President Joe Biden leaned harder into a -- still unofficial -- reelection campaign Tuesday, making a pitch to older, blue collar Americans with proposals to protect their health care by taxing the wealthy.

The first peek at Biden's budget blueprint -- to be revealed in full Thursday -- showed a strategy to extend the solvency of Medicare, the government-funded health insurance program for seniors "by at least 25 years" -- by raising taxes on upper tier households.

"Let's ask the wealthiest to pay just a little bit more of their fair share, to strengthen Medicare for everyone over the long term," the 80-year-old president wrote in a New York Times column accompanying the proposals.

With Republicans in charge of the House of Representatives, the Democratic president's proposals will face a bitter spending fight in Congress -- a situation Biden seems ready to wield for his political advantage.

"For decades, I've listened to my Republican friends claim that the only way to be serious about preserving Medicare is to cut benefits," he wrote in the Times.

"The budget I am releasing this week will make the Medicare trust fund solvent beyond 2050 without cutting a penny in benefits," he promised.

More than 60 million people in the United States, mostly those over age 65, rely on Medicare for their health insurance.

According to the White House, the program is at risk of running out of money by 2028 without intervention.

Biden's plan would increase the Medicare tax rate from 3.8 percent to 5.0 percent on income above $400,000 per year.

"These are common-sense changes that I'm confident an overwhelming majority of Americans support," Biden wrote.

"Republican plans that protect billionaires from a penny more in taxes -- but won't protect a retired firefighter's hard-earned Medicare benefits -- are just detached from the reality that hardworking families live with every day," he wrote.

Previewing a Republican line of attack, one lawmaker hit back immediately at the plan.

"Biden's budget does nothing to legitimately address lowering our debilitating national debt," tweeted Senator Mike Braun. "At some point, the numbers will catch up to us -- and that will be (a) very bad day for Americans."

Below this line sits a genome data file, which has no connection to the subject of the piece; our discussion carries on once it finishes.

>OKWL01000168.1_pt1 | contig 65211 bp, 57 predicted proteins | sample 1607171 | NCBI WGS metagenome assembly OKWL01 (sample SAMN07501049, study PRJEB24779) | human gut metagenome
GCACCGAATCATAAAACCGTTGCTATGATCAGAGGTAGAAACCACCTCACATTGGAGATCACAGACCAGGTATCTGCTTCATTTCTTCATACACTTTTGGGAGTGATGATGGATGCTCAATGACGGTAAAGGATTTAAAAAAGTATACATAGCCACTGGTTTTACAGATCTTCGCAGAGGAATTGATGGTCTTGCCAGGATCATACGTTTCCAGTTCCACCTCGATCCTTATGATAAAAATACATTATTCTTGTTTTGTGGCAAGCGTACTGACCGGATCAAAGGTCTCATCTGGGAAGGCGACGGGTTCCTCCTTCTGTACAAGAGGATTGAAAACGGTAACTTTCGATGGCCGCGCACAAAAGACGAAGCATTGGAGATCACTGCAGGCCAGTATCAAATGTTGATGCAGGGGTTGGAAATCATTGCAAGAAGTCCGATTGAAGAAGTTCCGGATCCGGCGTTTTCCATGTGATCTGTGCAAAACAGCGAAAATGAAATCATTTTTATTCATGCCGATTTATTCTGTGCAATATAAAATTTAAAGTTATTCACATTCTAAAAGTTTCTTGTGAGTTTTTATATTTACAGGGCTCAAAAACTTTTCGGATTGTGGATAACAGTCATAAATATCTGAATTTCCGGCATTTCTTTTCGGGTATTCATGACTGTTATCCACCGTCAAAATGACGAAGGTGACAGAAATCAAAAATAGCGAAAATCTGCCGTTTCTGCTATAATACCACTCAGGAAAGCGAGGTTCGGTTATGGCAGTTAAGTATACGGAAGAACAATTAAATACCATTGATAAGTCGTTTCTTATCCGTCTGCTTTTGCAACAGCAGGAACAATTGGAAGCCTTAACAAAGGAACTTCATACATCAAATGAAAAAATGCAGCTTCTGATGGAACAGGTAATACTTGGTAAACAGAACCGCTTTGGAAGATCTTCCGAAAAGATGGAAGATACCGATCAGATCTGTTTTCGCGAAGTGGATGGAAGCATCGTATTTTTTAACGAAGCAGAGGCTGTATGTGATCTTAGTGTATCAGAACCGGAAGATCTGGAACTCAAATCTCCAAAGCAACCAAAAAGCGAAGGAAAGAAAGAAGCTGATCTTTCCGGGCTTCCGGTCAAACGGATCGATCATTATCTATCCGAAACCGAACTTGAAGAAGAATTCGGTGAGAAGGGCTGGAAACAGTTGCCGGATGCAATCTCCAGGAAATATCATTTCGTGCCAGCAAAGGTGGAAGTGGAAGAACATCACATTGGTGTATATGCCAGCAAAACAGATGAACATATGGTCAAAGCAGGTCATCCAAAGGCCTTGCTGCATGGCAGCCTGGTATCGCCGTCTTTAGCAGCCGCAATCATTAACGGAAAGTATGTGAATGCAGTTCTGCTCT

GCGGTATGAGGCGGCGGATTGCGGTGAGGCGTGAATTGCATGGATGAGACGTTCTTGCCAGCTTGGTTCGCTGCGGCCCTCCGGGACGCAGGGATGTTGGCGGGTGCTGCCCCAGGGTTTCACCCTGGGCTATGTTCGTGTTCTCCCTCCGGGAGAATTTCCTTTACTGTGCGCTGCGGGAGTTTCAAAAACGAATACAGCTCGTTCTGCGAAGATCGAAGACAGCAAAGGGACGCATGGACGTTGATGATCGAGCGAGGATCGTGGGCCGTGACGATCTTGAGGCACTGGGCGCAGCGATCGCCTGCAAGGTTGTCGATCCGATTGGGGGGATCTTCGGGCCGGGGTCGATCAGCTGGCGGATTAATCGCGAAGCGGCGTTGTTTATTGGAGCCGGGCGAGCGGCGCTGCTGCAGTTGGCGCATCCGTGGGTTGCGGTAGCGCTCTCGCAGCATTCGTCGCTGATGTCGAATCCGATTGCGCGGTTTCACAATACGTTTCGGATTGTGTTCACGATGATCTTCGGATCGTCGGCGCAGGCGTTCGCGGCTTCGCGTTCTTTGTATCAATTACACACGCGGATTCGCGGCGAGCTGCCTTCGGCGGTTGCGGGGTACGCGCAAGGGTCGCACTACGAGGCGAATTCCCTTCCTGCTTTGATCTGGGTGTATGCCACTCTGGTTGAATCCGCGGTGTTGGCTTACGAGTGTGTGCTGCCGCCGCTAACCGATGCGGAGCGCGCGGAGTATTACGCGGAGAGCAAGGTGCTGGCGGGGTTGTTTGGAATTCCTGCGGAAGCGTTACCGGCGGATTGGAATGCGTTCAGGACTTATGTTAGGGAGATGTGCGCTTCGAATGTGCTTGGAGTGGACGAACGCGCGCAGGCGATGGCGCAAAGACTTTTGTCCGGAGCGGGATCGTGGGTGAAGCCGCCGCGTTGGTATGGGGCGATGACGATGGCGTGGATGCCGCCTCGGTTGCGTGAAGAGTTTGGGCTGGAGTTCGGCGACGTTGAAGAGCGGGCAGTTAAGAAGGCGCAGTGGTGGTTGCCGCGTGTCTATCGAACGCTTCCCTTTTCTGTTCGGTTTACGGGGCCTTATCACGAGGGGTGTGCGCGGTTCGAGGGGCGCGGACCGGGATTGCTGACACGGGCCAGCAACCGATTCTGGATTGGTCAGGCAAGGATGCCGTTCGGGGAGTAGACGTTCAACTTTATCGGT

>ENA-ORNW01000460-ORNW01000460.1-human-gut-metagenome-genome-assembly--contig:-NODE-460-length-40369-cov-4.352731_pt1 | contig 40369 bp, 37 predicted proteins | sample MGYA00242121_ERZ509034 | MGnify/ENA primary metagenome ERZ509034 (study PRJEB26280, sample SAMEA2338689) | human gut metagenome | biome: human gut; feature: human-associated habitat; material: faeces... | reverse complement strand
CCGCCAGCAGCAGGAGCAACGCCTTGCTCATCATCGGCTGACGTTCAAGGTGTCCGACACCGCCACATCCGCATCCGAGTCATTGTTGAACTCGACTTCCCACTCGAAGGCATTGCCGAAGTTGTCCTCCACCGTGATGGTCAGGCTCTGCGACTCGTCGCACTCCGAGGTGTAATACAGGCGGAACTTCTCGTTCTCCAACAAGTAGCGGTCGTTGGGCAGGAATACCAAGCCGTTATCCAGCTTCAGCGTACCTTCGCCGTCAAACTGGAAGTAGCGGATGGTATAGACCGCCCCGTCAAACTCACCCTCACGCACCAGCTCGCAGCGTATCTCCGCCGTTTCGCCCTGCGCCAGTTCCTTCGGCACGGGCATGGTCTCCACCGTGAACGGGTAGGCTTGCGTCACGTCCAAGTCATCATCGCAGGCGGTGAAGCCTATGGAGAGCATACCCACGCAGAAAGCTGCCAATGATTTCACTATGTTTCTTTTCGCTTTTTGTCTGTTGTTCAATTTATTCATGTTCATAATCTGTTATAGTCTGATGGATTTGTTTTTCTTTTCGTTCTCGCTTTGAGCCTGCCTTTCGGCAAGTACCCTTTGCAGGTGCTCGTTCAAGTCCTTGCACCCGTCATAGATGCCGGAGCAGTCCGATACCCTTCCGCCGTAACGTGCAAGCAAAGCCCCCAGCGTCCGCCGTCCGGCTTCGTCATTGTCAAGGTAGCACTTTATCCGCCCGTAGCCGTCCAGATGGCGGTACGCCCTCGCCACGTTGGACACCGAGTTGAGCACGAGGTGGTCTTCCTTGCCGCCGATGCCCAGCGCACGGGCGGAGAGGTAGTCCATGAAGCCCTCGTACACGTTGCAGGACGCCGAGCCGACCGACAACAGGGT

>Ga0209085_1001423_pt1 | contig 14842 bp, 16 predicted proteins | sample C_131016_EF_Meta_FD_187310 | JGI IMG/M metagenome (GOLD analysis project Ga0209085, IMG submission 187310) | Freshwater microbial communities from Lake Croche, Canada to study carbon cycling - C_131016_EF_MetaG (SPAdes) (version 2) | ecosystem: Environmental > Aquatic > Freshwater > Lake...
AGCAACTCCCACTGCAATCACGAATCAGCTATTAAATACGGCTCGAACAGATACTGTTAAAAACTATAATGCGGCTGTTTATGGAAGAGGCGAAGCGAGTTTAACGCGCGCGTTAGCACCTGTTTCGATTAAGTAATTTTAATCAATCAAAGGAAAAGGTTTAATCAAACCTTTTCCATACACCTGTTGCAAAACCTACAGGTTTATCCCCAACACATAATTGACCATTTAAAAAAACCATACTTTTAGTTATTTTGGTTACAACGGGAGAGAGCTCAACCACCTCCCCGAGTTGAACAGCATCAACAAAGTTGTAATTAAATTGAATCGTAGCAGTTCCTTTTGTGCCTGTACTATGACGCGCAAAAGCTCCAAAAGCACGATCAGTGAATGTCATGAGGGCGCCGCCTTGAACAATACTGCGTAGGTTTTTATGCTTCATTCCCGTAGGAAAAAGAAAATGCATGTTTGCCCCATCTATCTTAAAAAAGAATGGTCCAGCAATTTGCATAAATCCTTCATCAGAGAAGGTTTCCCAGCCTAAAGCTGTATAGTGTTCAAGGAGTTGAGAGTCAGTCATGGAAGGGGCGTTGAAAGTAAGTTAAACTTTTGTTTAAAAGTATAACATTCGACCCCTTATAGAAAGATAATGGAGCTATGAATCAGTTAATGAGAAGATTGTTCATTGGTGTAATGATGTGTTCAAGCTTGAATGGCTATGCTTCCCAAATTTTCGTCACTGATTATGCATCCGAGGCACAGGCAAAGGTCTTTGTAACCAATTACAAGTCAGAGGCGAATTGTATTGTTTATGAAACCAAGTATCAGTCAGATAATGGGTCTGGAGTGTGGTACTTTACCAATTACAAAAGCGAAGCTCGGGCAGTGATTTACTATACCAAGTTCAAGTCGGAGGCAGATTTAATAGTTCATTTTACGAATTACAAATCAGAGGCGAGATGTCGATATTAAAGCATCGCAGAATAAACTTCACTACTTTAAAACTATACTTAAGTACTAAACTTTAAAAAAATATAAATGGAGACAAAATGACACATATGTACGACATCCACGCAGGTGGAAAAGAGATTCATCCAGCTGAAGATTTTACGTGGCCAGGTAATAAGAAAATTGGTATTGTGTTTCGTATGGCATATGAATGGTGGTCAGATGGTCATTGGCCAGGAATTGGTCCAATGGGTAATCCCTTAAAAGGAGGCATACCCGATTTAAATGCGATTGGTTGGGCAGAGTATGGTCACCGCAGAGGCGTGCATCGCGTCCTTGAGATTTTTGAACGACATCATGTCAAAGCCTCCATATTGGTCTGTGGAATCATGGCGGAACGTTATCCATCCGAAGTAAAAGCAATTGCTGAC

- Fine-tuning the message -

Biden, who has said he "intends" to seek a second term but has not officially announced a reelection bid, is fine-tuning his message to appeal to a very specific demographic: working-class white people without a college degree -- and older voters in particular.

The Medicare proposal is an attempt to win some of them to his side in 2024 -- well aware that older white Americans have tended for the past two decades to vote Republican.

In 2020, Biden won the election in large part due to support from Black people and university graduates.

A recent Washington Post/ABC poll found that only 31 percent of voters without a college diploma are satisfied with his economic policy, against 50 percent among those with a degree.

In 2016 and again in 2020, around two-thirds of white voters without a college degree opted for Donald Trump, who has already launched a campaign for the next election.

Since his State of the Union address to Congress on February 7 -- seen as the informal start of his reelection quest -- Biden has worked to solidify an image of himself as a man of the people, a regular guy who can sympathize with families struggling to make ends meet.

He frequently references his father, who Biden depicts as an example of proud, hardworking folk, often saying to him: "Joey, a job is about a lot more than a paycheck. It's about your dignity."

Biden also regularly alludes to his no-frills childhood home in Pennsylvania -- three rooms for his parents, four children and a grandfather -- which he bills as certifying his middle-class credentials.

Trump for his part has developed his own plan to attract white working-class voters. In a speech Saturday to a conference of conservatives, he pounced on economic and social issues, insisting America is going down the tubes and only he can save it.

Billing himself as a defender of Social Security and Medicare spending puts Trump in position to take jabs at other potential Republican presidential hopefuls who favor leaner government spending.